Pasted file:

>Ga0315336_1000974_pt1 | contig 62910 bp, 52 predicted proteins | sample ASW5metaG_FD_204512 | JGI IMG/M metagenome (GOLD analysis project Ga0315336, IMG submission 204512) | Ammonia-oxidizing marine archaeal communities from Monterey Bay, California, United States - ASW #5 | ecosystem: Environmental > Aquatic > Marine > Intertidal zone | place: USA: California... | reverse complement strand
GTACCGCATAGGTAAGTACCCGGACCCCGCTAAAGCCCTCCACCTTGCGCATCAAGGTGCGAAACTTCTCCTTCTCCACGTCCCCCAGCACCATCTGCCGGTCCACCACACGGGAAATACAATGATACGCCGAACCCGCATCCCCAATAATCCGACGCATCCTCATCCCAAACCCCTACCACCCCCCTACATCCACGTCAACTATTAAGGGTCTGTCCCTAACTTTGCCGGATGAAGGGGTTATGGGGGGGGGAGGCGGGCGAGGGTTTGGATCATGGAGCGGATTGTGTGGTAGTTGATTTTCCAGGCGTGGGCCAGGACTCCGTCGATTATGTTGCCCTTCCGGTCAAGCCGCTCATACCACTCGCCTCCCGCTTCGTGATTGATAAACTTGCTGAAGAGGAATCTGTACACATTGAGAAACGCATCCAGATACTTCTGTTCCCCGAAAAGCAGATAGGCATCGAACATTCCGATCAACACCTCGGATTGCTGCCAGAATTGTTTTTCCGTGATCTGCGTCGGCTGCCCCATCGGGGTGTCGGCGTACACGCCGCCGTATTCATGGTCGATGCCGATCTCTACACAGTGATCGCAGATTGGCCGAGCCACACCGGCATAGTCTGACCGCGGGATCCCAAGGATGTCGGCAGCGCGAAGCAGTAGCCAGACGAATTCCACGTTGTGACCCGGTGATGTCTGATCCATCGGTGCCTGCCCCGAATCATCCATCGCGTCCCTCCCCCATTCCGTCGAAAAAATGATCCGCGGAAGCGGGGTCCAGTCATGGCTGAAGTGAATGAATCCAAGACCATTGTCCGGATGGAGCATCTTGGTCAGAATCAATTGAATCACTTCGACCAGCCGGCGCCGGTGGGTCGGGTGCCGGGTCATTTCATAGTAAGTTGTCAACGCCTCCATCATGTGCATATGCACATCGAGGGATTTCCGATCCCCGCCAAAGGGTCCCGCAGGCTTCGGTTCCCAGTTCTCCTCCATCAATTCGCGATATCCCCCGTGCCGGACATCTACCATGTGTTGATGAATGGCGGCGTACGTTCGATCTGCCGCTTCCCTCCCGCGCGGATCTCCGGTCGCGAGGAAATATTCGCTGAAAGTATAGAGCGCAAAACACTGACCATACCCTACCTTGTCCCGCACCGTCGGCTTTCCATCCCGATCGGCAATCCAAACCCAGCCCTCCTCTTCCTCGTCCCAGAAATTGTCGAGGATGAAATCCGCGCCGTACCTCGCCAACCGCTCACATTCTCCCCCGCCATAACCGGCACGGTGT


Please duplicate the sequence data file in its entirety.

>Ga0315336_1000974_pt1 | contig 62910 bp, 52 predicted proteins | sample ASW5metaG_FD_204512 | JGI IMG/M metagenome (GOLD analysis project Ga0315336, IMG submission 204512) | Ammonia-oxidizing marine archaeal communities from Monterey Bay, California, United States - ASW #5 | ecosystem: Environmental > Aquatic > Marine > Intertidal zone | place: USA: California... | reverse complement strand
GTACCGCATAGGTAAGTACCCGGACCCCGCTAAAGCCCTCCACCTTGCGCATCAAGGTGCGAAACTTCTCCTTCTCCACGTCCCCCAGCACCATCTGCCGGTCCACCACACGGGAAATACAATGATACGCCGAACCCGCATCCCCAATAATCCGACGCATCCTCATCCCAAACCCCTACCACCCCCCTACATCCACGTCAACTATTAAGGGTCTGTCCCTAACTTTGCCGGATGAAGGGGTTATGGGGGGGGGAGGCGGGCGAGGGTTTGGATCATGGAGCGGATTGTGTGGTAGTTGATTTTCCAGGCGTGGGCCAGGACTCCGTCGATTATGTTGCCCTTCCGGTCAAGCCGCTCATACCACTCGCCTCCCGCTTCGTGATTGATAAACTTGCTGAAGAGGAATCTGTACACATTGAGAAACGCATCCAGATACTTCTGTTCCCCGAAAAGCAGATAGGCATCGAACATTCCGATCAACACCTCGGATTGCTGCCAGAATTGTTTTTCCGTGATCTGCGTCGGCTGCCCCATCGGGGTGTCGGCGTACACGCCGCCGTATTCATGGTCGATGCCGATCTCTACACAGTGATCGCAGATTGGCCGAGCCACACCGGCATAGTCTGACCGCGGGATCCCAAGGATGTCGGCAGCGCGAAGCAGTAGCCAGACGAATTCCACGTTGTGACCCGGTGATGTCTGATCCATCGGTGCCTGCCCCGAATCATCCATCGCGTCCCTCCCCCATTCCGTCGAAAAAATGATCCGCGGAAGCGGGGTCCAGTCATGGCTGAAGTGAATGAATCCAAGACCATTGTCCGGATGGAGCATCTTGGTCAGAATCAATTGAATCACTTCGACCAGCCGGCGCCGGTGGGTCGGGTGCCGGGTCATTTCATAGTAAGTTGTCAACGCCTCCATCATGTGCATATGCACATCGAGGGATTTCCGATCCCCGCCAAAGGGTCCCGCAGGCTTCGGTTCCCAGTTCTCCTCCATCAATTCGCGATATCCCCCGTGCCGGACATCTACCATGTGTTGATGAATGGCGGCGTACGTTCGATCTGCCGCTTCCCTCCCGCGCGGATCTCCGGTCGCGAGGAAATATTCGCTGAAAGTATAGAGCGCAAAACACTGACCATACCCTACCTTGTCCCGCACCGTCGGCTTTCCATCCCGATCGGCAATCCAAACCCAGCCCTCCTCTTCCTCGTCCCAGAAATTGTCGAGGATGAAATCCGCGCCGTACCTCGCCAACCGCTCACATTCTCCCCCGCCATAACCGGCACGGTGT